The Notre Dame Cathedral is the central symbol of Victor Hugo's novel. More than a house of worship or a grand building, it is an expression of the medieval culture of the characters and a symbol of how people are shaped by their surroundings. For example, Quasimodo finds comfort within the gothic confines of Notre Dame. Not only is it the only place where he is not mocked or persecuted, but even the stone figures throughout the space appear friendly to him:
His cathedral was enough for him. It was peopled with marble figures of kings, saints and bishops who at least did not laugh in his face and looked at him with only tranquillity and benevolence. The other statues, those of monsters and demons, had no hatred for him—he resembled them too closely for that. It was rather the rest of mankind that they jeered at. The saints were his friends and blessed him; the monsters were his friends and kept watch over him. He would sometimes spend whole hours crouched before one of the statues in solitary conversation with it.
Note that the grotesquery of the gargoyles in particular is a comfort to Quasimodo because they make him feel less horrible about his ghastly appearance. Both the saints and the monsters help give him a sense of identity and belonging, much as architecture does for most people within the culture that produced it.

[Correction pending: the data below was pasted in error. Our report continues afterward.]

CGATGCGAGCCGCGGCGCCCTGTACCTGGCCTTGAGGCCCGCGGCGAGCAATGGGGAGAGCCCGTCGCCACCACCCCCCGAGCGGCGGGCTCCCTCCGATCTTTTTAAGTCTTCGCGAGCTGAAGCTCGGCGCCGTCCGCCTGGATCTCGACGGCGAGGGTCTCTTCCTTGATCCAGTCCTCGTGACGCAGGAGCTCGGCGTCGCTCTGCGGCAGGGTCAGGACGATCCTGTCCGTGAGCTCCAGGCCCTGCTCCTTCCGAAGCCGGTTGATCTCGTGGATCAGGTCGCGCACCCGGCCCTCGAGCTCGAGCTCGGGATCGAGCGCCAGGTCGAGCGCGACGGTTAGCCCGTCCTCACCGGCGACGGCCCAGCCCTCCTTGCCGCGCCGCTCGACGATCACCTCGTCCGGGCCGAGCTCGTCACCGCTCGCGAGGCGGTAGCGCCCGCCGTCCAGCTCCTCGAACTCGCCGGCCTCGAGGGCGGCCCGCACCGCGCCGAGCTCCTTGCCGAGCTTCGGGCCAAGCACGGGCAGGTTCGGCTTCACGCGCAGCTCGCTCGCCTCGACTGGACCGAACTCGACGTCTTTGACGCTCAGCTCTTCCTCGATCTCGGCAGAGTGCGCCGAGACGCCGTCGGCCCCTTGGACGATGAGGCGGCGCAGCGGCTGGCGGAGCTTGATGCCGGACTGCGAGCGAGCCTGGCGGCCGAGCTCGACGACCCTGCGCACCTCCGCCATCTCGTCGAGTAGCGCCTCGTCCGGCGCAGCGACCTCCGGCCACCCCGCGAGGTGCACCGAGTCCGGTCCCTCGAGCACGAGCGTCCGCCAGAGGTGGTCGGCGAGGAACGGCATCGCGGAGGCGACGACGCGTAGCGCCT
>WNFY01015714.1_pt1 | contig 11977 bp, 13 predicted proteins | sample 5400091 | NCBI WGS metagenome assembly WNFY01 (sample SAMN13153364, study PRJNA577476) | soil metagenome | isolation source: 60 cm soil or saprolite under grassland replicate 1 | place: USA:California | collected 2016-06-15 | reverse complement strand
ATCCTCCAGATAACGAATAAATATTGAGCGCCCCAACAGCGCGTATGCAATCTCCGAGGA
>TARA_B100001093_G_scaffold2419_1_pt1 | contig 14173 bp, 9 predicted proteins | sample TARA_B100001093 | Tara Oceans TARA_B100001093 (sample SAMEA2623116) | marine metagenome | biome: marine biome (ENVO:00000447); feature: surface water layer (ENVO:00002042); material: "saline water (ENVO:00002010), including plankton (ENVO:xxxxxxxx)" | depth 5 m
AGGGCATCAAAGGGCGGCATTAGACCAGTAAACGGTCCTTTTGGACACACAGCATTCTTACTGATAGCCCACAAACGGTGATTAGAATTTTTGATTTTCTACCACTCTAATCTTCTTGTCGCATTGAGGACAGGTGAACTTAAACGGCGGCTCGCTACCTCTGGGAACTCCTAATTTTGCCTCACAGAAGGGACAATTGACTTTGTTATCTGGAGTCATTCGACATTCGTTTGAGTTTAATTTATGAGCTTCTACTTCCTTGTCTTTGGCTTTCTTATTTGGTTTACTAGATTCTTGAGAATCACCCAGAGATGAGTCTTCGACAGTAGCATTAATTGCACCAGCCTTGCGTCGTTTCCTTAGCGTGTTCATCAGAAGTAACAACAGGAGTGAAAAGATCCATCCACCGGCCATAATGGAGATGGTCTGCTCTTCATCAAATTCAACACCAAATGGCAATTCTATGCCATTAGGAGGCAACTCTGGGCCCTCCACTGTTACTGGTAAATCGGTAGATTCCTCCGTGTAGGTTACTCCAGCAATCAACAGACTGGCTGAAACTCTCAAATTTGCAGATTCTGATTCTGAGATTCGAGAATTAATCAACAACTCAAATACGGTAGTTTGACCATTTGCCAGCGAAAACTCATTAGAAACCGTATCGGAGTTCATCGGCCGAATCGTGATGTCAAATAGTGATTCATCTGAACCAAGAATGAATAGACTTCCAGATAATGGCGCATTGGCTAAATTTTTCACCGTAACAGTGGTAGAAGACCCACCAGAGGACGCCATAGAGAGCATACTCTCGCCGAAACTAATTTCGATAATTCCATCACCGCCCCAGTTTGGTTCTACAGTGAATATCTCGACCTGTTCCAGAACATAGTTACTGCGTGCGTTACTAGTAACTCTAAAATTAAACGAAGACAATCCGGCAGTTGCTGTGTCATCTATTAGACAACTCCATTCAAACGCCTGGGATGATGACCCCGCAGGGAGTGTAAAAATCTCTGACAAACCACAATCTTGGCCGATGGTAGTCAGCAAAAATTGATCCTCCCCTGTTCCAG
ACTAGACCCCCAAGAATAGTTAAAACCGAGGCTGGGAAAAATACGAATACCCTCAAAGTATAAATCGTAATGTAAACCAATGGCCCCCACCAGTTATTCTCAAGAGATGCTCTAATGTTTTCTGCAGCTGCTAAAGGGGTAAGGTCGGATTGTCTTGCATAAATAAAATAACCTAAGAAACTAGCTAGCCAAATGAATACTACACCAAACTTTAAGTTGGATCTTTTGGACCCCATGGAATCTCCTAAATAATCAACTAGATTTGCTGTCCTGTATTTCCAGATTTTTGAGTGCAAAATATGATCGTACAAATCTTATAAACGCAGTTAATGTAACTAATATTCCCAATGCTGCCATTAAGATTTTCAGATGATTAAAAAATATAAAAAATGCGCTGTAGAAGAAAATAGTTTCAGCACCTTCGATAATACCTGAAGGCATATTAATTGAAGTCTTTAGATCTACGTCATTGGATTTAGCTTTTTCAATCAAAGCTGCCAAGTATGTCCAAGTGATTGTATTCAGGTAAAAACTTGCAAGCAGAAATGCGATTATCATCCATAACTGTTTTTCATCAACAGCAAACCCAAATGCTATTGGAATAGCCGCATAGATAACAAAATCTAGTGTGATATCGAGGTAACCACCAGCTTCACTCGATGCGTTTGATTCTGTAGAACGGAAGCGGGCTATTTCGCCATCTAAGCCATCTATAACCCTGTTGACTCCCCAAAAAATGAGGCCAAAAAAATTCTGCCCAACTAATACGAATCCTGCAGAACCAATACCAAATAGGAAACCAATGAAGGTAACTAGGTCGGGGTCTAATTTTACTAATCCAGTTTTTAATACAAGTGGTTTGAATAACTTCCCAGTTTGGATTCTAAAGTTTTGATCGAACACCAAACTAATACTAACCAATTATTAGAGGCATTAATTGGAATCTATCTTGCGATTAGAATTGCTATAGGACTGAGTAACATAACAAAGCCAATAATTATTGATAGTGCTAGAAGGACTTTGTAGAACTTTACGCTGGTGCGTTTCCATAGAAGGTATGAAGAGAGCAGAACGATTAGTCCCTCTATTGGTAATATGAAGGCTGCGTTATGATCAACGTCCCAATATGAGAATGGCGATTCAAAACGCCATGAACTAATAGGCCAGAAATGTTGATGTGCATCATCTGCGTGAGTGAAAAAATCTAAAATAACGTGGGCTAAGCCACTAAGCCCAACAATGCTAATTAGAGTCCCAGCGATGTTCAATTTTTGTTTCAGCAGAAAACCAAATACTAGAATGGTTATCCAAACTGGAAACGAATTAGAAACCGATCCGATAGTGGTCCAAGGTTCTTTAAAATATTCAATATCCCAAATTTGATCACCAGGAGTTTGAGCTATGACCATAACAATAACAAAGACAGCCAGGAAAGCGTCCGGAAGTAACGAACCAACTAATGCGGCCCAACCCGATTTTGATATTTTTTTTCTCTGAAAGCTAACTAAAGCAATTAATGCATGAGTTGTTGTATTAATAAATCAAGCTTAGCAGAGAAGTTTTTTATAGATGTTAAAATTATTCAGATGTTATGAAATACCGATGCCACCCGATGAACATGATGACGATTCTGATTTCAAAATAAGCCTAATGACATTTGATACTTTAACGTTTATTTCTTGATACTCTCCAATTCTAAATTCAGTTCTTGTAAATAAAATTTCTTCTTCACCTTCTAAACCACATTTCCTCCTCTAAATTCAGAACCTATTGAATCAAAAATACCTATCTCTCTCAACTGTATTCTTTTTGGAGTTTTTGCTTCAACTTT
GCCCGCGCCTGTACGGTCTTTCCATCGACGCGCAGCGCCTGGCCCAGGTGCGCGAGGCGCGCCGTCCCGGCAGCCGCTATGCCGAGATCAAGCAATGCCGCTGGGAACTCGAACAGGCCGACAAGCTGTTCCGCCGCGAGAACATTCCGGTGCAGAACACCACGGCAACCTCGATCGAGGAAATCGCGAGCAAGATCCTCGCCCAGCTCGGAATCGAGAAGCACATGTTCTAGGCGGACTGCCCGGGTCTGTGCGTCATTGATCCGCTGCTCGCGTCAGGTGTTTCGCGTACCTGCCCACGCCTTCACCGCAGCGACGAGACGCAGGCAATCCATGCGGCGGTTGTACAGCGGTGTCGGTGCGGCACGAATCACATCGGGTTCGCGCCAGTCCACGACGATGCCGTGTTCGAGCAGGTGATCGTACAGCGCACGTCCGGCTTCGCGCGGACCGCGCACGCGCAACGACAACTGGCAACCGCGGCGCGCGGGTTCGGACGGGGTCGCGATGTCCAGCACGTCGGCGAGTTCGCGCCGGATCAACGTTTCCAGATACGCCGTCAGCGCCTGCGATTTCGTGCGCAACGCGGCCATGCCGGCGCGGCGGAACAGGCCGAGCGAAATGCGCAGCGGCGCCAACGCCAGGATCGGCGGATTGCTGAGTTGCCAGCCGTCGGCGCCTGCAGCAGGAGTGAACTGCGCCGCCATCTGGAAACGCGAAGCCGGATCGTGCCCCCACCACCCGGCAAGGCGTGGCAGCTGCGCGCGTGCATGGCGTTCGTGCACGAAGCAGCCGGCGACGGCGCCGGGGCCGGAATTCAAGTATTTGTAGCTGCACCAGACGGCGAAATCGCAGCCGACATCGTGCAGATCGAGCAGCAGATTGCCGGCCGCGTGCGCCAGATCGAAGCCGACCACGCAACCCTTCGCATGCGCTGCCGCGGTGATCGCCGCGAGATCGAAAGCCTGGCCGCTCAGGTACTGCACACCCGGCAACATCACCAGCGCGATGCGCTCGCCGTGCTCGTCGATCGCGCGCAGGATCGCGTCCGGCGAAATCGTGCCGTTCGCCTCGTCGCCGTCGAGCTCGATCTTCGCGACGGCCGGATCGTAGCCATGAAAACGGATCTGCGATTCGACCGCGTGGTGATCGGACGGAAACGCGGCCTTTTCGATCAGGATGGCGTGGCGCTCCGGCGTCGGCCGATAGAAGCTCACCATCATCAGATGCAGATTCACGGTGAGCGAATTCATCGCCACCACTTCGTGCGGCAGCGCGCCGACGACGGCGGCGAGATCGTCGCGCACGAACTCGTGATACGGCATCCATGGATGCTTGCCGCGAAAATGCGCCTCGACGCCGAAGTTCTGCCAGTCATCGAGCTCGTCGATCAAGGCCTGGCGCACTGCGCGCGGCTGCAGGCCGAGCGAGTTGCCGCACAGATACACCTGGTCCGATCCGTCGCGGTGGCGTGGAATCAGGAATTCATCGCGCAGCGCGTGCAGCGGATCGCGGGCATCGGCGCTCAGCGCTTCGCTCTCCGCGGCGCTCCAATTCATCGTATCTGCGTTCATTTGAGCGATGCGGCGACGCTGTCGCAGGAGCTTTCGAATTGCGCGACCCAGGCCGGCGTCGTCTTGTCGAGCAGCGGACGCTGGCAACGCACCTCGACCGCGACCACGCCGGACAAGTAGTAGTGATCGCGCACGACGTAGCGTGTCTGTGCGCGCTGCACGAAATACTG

Architecture in general plays a significant role in The Hunchback of Notre-Dame. Hugo makes architecture out to be a kind of text in a culture where most people did not have the ability to read. It is also an art form in which there is no one singular artist, as with a novel or painting. A building is born from the combined effort of many people, from the architect to the laborers. Hugo expands upon this idea, believing that architecture is "the offspring of a nation's effort"—that is, the expression of a society and a sort of historical text in its own way. In Hugo's novel, Notre Dame becomes the main symbol of this idea and a monument of medieval France.